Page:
Inside a handsome coffee-table book, a thousand stories wait to be told by the daily flip of a page: the last duel ever fought in North Carolina, the first tortoise to arrive at the N.C. Zoo, and the doomed geologist Elisha Mitchell tumbling off the mountain that would bear his name.
The book, “This Day in North Carolina History,” contains landmark dates in the lives of Chang and Eng, famed Siamese twins who settled in Wilkes County; Phil Ford, legendary Tar Heel point guard from Rocky Mount; and Roberta Flack, a Black Mountain native known for the song “Killing Me Softly.”
With at least three historic events each day, “This Day in North Carolina History” (UNC Press) begins with the day Duke University hosted the Rose Bowl in 1942 and finishes with the USS Monitor sinking off Cape Hatteras in 1862.
And along with a host of other locally authored books and guides, it makes a handy Christmas gift.
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“Readers take great pride in the people, inventions and products born in the Tar Heel state,” writes Ansley Herring Wegner, the book’s author, who also manages the state’s historical marker program for the North Carolina Office of Archives and History. “A few bountiful days have five topics — rare days for which we had more than we needed.”
“This Day” tops our list of local books suitable for stockings, but these others caught our eye. You can find them at Quail Ridge Books in Raleigh, Letters or The Regulator in Durham, Page 158 in Wake Forest, Flyleaf in Chapel Hill and assorted other local bookstores.
With “Blue Blood II,” (St. Martin’s Press) longtime sports journalist Art Chansky updates his chronicle of Duke-UNC basketball drama, following the rivalry into deeper into the one-and-done era that saw both teams cutting down nets.
His 2005 original won wide praise, and his follow-up views Roy Williams and Mike Krzyzewski in their autumn years, Hall of Fame coaches forced to adapt.
The book begins with Tyler Hansbrough in his first year as a Tar Heel and J.J. Redick in his last wearing Duke blue, following both teams through championship and scandal.
“ ’Blue Blood II’ ... would be different from the first,” Chansky writes in his acknowledgments. “Maybe kinder and gentler than when (legendary Heels Coach Dean) Smith was protecting his turf and Mike Krzyzewski was trying to claim his piece of it. Or maybe two programs with still-fiery coaches in their 60s and 70s, respectful of each other, sensing the end of their tenures and vowing to go out strong.”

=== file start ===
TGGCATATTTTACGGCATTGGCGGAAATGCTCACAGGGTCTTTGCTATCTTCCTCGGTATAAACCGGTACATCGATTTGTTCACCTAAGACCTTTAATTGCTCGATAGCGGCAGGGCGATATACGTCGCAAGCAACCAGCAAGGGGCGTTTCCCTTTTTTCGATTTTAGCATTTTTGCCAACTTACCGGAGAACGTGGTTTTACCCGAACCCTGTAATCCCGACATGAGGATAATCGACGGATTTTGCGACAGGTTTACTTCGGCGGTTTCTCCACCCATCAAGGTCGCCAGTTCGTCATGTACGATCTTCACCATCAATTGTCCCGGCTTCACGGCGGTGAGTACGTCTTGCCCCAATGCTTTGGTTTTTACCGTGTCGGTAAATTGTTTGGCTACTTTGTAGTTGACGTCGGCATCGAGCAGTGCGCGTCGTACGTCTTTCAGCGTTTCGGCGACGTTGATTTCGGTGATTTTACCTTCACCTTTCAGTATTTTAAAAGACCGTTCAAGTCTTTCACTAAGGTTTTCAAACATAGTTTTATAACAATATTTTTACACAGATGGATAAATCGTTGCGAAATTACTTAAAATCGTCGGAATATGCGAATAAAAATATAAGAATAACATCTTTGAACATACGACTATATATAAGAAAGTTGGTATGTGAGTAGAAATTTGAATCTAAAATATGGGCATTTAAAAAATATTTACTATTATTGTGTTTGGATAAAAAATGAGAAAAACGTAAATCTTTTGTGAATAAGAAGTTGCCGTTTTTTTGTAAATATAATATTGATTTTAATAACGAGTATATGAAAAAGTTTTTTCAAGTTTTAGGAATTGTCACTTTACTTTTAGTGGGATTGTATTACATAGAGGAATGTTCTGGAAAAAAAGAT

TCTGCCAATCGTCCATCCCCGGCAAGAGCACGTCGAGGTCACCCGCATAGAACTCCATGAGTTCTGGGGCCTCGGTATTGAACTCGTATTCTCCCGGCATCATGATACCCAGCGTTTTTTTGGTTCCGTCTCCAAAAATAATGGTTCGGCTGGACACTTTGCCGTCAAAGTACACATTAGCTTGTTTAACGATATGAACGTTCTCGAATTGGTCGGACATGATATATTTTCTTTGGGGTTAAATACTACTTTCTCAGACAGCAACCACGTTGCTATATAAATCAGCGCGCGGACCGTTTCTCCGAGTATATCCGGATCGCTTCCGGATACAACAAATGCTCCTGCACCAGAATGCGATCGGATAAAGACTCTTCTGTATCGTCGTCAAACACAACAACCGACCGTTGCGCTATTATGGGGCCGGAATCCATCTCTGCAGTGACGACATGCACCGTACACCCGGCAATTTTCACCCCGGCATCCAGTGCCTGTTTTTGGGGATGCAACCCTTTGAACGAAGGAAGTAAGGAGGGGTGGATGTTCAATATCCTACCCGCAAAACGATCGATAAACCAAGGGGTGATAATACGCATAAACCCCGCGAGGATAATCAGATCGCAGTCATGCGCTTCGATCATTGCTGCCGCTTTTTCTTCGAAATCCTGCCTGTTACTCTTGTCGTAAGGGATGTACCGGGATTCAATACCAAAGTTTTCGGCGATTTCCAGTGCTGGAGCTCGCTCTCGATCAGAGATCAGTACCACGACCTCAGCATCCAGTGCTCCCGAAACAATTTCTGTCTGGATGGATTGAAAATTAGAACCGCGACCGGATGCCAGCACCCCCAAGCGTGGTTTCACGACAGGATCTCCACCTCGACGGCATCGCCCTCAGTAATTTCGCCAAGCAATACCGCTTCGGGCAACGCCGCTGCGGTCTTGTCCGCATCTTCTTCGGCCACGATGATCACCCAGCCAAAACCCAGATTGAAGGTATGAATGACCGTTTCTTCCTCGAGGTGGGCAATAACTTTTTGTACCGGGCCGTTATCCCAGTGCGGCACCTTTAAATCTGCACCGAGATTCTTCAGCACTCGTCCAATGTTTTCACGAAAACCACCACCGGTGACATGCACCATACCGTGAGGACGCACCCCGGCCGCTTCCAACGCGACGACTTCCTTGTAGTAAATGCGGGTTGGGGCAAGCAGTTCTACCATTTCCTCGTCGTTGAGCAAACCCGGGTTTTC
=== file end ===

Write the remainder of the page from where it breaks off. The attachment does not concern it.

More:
Any calendar will tell you Independence Day comes on July 4 — as if anyone needed reminding. But “North Carolina’s Literary Luminaries and the Bookshops That Love Them” offers this collection of literary birthdays and happenings, informing the book-reading public that before Joseph Mitchell stalked the streets of New York, chronicling the lives of burlesque dancers and domino players, he was born in humble Robeson County on July 27.
Each month in the North Carolina Literary Luminaries calendar features a different independent bookstore, from the old guards at Quail Ridge and Regulator the newcomer Page 158 in Wake Forest and Read with Me in downtown Raleigh.
Banned Books Weeks gets highlighted in September, as does Book Lovers Day in August.
A bonus: Use the checkerboard on the last page to collect a stamp at every featured book stop. A mysterious but “valuable” prize awaits.
Any hiker knows the Appalachian Trail, its route mapped in detail in hundreds of guides along with dozens of other lesser-known routes through the Blue Ridge Mountains.
But Charlotte gets scant mention in most guides, despite having some of the state’s most appealing peaks. Crowders Mountain, with its playground of boulders, ranks in the top 10 most-visited state parks.
This Charlotte-centric book from Falcon Guides takes a stroll through Latta Plantation Nature Preserve, Kings Mountain National Military Park, Pee Dee National Wildlife Refuge, Lake Norman and Uwharrie National Forest — known for frequent Bigfoot sightings.
“Best Hikes Charlotte” comes with mileage, maps, directions and rankings for best hikes to take with children or after work. Best of all: color photographs give a clue to the scenery ahead, so you’re not traipsing off into the woods unawares.
And if Charlotte doesn’t appeal, Falcon has similar guides for Asheville, the Blue Ridge Parkway and the Great Smoky Mountains.